The new owner of Stratolaunch, the space venture started by late Microsoft co-founder Paul Allen, is Steve Feinberg, a secretive billionaire with close ties to President Donald Trump.
In October, Stratolaunch announced that it had transitioned ownership from Allen’s holding company, Vulcan Inc., but did not identify who had bought the company. Now business filings obtained by GeekWire show the new owner to be Cerberus Capital Management, a controversial private equity firm specializing in distressed companies.
Cerberus’ holdings have included GM’s finance division, defense contractor DynCorp and Bushmaster, a manufacturer of AR-15-style rifles. Feinberg, the firm’s co-founder and CEO, donated nearly $1 million to then-candidate Trump in the last week of the 2016 presidential campaign.
Eighteen months later, Trump named Feinberg to chair the President’s Intelligence Advisory Board, an intelligence oversight panel with access to some of the country’s most closely held secrets.
Stratolaunch was founded by Microsoft co-founder Paul Allen in 2011 to provide a fast, cost-effective air launch system for small satellites. The company built the world’s largest plane, incorporating parts from two Boeing 747 jumbo jets, but did not manage to fly it before Allen’s death in October 2018.
Although the carrier aircraft made a successful maiden flight in April this year, Vulcan was already scaling back its efforts and cutting workers. In June, it was said that the company was for sale with a $400 million price tag, reportedly prompting Virgin Galactic owner Richard Branson to make a counter-offer of just $1.
Neither Stratolaunch nor Cerberus would confirm the actual purchase price of the company to GeekWire. Filings with regulators in California and Washington show that a new LLC business, also called Stratolaunch, was incorporated in late October, at Stratolaunch’s existing offices in Seattle and Mojave, Calif. The new Stratolaunch’s executive vice president is named as Michael Palmer, Cerberus’ managing director.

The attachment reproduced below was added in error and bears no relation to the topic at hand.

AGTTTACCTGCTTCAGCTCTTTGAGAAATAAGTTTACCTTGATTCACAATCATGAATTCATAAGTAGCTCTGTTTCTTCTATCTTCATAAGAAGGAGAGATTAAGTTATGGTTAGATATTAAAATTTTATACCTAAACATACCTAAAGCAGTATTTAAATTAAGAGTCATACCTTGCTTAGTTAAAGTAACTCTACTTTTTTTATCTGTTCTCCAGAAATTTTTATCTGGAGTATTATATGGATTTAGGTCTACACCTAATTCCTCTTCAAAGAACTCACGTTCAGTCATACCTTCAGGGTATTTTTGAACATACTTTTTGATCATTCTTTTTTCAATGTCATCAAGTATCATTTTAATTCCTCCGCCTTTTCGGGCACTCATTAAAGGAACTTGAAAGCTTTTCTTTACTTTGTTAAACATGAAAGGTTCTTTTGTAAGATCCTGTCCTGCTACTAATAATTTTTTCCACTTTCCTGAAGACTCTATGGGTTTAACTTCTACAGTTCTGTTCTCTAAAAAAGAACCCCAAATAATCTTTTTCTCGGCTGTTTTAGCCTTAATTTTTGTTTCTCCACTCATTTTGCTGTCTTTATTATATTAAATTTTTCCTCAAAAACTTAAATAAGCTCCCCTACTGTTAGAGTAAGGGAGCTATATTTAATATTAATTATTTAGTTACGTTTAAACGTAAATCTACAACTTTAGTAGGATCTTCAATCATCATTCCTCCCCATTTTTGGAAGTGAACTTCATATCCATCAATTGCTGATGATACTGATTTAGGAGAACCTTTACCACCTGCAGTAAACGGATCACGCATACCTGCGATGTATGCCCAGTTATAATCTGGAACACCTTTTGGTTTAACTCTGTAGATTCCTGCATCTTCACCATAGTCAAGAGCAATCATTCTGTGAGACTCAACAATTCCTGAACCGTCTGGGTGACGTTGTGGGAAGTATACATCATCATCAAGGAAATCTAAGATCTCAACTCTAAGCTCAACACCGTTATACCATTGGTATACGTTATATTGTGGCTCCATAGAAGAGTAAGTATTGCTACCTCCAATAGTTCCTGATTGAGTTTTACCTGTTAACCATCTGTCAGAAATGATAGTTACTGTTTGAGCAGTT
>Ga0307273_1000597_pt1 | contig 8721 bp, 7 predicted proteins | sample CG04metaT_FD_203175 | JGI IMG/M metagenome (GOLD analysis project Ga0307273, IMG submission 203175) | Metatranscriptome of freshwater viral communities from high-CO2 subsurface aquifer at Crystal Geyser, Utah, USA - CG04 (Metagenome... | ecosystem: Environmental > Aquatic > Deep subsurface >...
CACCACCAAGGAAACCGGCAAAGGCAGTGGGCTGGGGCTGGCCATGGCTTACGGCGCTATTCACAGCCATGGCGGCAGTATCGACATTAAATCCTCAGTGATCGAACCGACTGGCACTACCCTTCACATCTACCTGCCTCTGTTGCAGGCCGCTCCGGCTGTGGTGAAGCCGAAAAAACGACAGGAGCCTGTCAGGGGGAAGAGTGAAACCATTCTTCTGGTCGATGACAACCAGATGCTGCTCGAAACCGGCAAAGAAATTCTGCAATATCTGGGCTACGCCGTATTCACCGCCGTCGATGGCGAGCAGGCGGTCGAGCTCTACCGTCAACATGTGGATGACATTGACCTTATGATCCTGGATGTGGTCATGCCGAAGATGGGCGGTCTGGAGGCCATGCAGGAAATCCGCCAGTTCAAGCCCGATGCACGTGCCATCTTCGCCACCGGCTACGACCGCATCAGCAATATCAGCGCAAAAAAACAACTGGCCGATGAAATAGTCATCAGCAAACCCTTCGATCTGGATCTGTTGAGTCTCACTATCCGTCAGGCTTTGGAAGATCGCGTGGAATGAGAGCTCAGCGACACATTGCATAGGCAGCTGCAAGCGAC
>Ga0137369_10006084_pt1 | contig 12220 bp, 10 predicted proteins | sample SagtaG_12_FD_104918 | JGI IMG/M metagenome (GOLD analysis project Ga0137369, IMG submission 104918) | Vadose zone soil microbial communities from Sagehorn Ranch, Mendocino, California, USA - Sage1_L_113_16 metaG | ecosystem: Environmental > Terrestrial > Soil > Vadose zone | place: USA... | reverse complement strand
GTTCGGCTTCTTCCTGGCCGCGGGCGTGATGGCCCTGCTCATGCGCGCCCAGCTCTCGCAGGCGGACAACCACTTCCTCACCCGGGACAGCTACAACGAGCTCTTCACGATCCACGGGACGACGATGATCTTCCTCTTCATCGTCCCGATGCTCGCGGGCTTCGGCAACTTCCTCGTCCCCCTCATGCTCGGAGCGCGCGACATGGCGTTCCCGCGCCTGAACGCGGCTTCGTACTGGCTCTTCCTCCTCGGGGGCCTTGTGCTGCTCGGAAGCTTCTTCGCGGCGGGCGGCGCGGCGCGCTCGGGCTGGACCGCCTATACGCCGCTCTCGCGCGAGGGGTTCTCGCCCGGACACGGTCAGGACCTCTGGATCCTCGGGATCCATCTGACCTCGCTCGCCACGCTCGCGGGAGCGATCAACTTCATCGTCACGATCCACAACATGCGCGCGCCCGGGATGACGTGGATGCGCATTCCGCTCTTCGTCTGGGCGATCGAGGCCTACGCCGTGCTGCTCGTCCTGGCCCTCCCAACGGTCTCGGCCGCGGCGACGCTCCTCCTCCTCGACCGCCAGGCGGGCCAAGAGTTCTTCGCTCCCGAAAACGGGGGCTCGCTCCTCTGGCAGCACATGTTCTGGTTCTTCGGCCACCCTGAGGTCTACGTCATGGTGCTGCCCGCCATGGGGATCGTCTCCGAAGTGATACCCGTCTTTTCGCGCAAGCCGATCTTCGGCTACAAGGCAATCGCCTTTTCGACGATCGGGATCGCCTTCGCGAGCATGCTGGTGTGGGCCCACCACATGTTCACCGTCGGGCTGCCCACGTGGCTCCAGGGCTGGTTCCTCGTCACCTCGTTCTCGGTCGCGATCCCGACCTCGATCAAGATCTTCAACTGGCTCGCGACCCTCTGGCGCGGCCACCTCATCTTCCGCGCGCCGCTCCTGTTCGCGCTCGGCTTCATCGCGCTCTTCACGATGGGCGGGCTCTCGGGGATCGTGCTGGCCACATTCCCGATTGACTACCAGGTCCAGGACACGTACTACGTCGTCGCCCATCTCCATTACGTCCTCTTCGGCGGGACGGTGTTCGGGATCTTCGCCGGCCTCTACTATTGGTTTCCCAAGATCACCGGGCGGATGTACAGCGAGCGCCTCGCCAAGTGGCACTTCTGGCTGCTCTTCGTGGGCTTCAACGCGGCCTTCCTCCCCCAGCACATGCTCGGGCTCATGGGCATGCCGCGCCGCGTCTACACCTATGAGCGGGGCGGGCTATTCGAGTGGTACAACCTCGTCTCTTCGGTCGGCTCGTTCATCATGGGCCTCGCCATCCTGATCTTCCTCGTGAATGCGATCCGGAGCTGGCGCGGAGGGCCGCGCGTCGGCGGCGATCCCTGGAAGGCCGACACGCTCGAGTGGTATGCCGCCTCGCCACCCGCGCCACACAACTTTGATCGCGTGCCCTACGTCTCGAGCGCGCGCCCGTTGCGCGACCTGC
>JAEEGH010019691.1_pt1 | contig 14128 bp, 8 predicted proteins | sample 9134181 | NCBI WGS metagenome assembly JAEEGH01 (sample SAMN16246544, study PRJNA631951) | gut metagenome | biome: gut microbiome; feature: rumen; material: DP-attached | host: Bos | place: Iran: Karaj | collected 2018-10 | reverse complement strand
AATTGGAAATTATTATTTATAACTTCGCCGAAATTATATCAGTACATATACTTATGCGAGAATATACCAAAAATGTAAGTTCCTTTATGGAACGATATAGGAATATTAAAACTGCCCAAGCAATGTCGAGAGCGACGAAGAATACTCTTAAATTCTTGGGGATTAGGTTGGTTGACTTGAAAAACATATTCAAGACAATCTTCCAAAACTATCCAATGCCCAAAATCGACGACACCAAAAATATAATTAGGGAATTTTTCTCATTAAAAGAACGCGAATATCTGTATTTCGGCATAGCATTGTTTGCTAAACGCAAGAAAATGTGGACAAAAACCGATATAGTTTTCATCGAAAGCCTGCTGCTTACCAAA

Private-equity firms typically replace existing managers as a prelude to realigning businesses they buy, which can involve firing, automation and offshoring.
However, it appears that Jean Floyd, Stratolaunch’s president and CEO since 2015, remains in his roles for now. On Tuesday, Floyd tweeted that Stratolaunch had grown from 13 to 87 employees over the past two months and that the company’s new mission was “to be the world’s leading provider of high-speed flight test services.”
Stratolaunch grew from 13 to 87 employees over the past 2 months. 2020 will be a great year! VISION: Breaking Barriers. MISSION: To be the world’s leading provider of high-speed flight test services. VALUES: Deliver today. Grow for tomorrow. Accuracy and integrity always.
— Jean Floyd (@WJeanFloyd) December 11, 2019
He also wrote that Stratolaunch’s new vision was “breaking barriers.” This suggests a pivot away from satellite launches to hypersonic flight tests. These are difficult to carry out over land due to disruptive sonic booms, but much easier to conduct over the open ocean from an air-launched system.
Militaries and defense companies around the world are in the process of developing hypersonic vehicles to deliver both conventional and potentially nuclear weapons.
All the jobs currently listed on Stratolaunch website are at its Mojave flight facility, raising the possibility that the company’s Seattle office is living on borrowed time. Job descriptions make no mention of satellite launches, instead noting that “Stratolaunch is developing an air-launch platform to contribute to high-speed research and development.”
“The goal of Stratolaunch is to use the air-launch platform for enabling technologies that may not exist otherwise,” the job descriptions say.
Neither Stratolaunch nor Cerberus immediately replied to requests for comment.